26. You should read about "the arbitrary" in OPAR. First, you write "A casual inference, relying on the claim that there are casual structures, makes it very low probability that the farmer has not produced a green bowlingball-size sallad since there has not been any rain at all and other farmers have seen their fields turn into dry deserts. There are not enough ingredients for such a phenomenon to be produced." But the evidence you provide is actually enough to justify a probability of zero, not just "very low." Second, the claim "that you can't trust that there are reliable casual rela
  27. Let me fill in some citations for portions of those last two paragraphs: “It is in very close step with Rand’s conception of logic and proof in GS, could easily pass for essential to the philosophy that is Objectivism, I expect, and was being put about in the 1960’s in Branden’s BPO (2009, 72–73, 75–76) .” “Recall that in Rand’s ITOE, she described logic as being a method (36; also, Peikoff 1967, 112–13). That conception of logic was also in GS and was carried into BPO (75), into PO (Lecture 3), and into OPAR.”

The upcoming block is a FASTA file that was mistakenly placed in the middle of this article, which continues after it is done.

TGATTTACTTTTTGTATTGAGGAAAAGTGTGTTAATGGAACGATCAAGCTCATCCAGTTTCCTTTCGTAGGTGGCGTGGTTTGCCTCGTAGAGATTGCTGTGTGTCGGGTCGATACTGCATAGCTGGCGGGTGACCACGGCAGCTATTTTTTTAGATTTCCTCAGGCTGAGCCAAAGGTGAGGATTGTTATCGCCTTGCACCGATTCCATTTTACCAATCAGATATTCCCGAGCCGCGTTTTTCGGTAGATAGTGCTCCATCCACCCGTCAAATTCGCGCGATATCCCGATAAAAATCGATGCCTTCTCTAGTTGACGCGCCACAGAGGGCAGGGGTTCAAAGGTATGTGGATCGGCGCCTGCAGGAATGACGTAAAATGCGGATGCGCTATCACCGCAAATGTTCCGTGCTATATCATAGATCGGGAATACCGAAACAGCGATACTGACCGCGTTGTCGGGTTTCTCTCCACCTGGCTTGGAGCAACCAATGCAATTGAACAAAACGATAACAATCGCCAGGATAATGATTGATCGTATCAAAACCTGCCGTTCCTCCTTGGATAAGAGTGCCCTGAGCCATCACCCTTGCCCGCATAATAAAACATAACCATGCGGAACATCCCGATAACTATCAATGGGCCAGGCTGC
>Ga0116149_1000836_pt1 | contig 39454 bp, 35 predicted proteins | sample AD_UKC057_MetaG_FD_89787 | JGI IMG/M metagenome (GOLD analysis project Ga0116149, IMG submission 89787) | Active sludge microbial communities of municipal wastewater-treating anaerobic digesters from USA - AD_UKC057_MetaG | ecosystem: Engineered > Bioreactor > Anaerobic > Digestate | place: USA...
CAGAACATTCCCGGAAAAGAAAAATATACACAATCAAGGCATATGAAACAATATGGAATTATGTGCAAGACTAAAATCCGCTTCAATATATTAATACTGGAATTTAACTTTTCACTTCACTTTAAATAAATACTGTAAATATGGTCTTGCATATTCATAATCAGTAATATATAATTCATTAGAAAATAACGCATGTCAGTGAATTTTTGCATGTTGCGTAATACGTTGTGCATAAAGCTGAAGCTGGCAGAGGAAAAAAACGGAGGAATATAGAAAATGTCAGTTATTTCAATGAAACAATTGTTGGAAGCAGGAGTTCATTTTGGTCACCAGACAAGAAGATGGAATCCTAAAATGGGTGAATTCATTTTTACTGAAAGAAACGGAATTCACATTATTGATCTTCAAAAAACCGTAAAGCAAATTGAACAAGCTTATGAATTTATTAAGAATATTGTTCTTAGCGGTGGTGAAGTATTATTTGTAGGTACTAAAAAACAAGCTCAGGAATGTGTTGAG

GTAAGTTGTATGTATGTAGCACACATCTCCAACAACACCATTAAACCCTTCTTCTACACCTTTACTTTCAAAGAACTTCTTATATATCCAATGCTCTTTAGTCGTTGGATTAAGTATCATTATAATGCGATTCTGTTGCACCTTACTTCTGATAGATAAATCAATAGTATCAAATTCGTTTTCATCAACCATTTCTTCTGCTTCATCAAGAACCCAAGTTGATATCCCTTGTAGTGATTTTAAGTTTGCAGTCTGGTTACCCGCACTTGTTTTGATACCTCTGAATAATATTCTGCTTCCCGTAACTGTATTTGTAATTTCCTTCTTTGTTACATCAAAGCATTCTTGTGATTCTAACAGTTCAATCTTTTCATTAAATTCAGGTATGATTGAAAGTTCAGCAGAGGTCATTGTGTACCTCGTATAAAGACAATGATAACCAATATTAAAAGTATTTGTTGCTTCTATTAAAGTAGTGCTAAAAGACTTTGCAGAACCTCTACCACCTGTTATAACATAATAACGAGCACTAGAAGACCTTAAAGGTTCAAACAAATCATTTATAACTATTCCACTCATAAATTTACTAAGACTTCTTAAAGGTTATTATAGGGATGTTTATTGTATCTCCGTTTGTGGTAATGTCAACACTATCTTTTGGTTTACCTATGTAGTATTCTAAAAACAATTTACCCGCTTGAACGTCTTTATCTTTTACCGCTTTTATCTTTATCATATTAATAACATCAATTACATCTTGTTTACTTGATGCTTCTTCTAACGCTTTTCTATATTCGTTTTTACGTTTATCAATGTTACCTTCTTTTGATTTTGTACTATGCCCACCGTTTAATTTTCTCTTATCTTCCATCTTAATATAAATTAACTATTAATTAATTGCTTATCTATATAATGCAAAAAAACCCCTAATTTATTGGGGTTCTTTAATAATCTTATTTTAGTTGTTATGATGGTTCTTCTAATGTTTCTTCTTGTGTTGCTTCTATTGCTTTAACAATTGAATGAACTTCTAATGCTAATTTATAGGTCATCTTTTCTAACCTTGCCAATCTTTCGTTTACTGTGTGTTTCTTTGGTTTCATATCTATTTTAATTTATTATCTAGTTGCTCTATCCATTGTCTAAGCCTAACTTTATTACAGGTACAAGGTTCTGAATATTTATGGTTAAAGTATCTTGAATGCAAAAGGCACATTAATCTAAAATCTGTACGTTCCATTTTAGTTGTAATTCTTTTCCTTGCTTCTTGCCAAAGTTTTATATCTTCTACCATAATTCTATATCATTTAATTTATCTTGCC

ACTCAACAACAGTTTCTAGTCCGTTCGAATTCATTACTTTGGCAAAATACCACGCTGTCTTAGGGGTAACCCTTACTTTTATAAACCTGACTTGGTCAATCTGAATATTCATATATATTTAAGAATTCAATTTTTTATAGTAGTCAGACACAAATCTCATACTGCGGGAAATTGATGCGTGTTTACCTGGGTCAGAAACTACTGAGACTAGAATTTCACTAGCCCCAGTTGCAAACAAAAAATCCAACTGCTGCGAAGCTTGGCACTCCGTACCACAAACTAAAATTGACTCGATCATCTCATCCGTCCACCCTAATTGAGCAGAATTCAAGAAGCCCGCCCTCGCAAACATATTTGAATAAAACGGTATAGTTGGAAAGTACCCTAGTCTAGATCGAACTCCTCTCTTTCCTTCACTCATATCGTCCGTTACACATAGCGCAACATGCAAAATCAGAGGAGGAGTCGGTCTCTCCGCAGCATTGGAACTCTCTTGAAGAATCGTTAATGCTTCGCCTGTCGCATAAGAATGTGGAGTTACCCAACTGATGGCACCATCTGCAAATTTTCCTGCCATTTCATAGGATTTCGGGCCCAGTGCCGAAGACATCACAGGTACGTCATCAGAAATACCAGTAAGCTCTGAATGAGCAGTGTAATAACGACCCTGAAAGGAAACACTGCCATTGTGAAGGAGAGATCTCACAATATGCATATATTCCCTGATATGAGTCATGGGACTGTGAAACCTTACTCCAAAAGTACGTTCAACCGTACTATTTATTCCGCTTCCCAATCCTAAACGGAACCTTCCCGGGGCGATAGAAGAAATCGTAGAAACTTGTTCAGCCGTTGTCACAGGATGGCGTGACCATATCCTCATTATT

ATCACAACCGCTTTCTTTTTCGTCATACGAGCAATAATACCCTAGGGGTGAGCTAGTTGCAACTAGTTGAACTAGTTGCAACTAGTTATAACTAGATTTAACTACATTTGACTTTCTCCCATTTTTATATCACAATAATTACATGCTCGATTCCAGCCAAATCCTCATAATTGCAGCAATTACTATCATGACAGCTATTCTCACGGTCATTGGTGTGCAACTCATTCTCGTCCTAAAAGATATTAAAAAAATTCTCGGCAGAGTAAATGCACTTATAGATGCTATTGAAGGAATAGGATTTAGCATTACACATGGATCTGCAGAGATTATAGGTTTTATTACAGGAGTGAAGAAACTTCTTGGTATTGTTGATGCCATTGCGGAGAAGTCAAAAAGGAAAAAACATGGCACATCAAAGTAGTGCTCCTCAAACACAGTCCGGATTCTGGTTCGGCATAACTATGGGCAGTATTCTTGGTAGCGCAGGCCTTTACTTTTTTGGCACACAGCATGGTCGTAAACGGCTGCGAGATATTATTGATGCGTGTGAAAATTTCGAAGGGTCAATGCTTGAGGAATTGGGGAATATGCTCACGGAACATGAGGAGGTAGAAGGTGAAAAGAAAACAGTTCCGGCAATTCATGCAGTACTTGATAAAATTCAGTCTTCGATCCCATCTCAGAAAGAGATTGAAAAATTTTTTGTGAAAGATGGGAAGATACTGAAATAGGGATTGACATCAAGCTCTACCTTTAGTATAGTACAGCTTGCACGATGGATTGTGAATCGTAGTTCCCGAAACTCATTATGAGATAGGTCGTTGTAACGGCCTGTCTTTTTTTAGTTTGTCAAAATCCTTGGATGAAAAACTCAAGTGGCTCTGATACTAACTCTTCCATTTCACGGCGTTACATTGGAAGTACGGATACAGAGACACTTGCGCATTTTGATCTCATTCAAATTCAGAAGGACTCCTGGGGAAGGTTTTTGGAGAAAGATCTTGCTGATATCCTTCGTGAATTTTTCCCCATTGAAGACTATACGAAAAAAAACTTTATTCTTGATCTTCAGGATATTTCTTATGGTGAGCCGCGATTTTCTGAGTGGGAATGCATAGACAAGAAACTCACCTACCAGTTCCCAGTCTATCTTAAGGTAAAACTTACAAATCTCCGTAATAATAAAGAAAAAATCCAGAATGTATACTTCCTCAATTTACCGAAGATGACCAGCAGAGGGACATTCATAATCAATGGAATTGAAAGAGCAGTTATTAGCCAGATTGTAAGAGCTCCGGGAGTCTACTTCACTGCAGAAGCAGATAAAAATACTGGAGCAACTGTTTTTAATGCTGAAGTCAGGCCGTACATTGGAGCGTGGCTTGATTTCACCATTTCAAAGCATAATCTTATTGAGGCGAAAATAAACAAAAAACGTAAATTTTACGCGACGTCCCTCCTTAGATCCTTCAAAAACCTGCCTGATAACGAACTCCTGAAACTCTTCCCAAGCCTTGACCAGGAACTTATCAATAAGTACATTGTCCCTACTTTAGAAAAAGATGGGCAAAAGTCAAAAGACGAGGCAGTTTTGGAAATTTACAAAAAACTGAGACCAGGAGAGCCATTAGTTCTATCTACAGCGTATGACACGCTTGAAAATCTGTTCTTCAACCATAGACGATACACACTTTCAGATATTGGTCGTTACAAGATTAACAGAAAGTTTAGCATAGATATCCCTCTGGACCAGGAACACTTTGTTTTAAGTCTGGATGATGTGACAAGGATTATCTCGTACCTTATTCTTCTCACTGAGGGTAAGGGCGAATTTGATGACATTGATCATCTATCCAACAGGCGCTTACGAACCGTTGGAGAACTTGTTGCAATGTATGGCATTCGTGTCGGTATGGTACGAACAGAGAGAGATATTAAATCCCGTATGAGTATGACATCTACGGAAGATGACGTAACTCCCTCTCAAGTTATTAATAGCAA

28. The most insightful article on QAnon dealt with game theory, of the stones on the floor that many gamers considered an arrow. Many gamers spent time seeking to understand what that programmer had never intended as a clue. Creating Christ: How Roman Emperors Invented Christianity outline James Valliant's and Warren Fahy's quest for the origins of a religion that has had an incontrovertible had influence on the course of history. L. Ron Hubbard is the author and instigator of Dianetics and Scientology. Thanks to some investigative reporting, Ron Watkins has been traced as an orig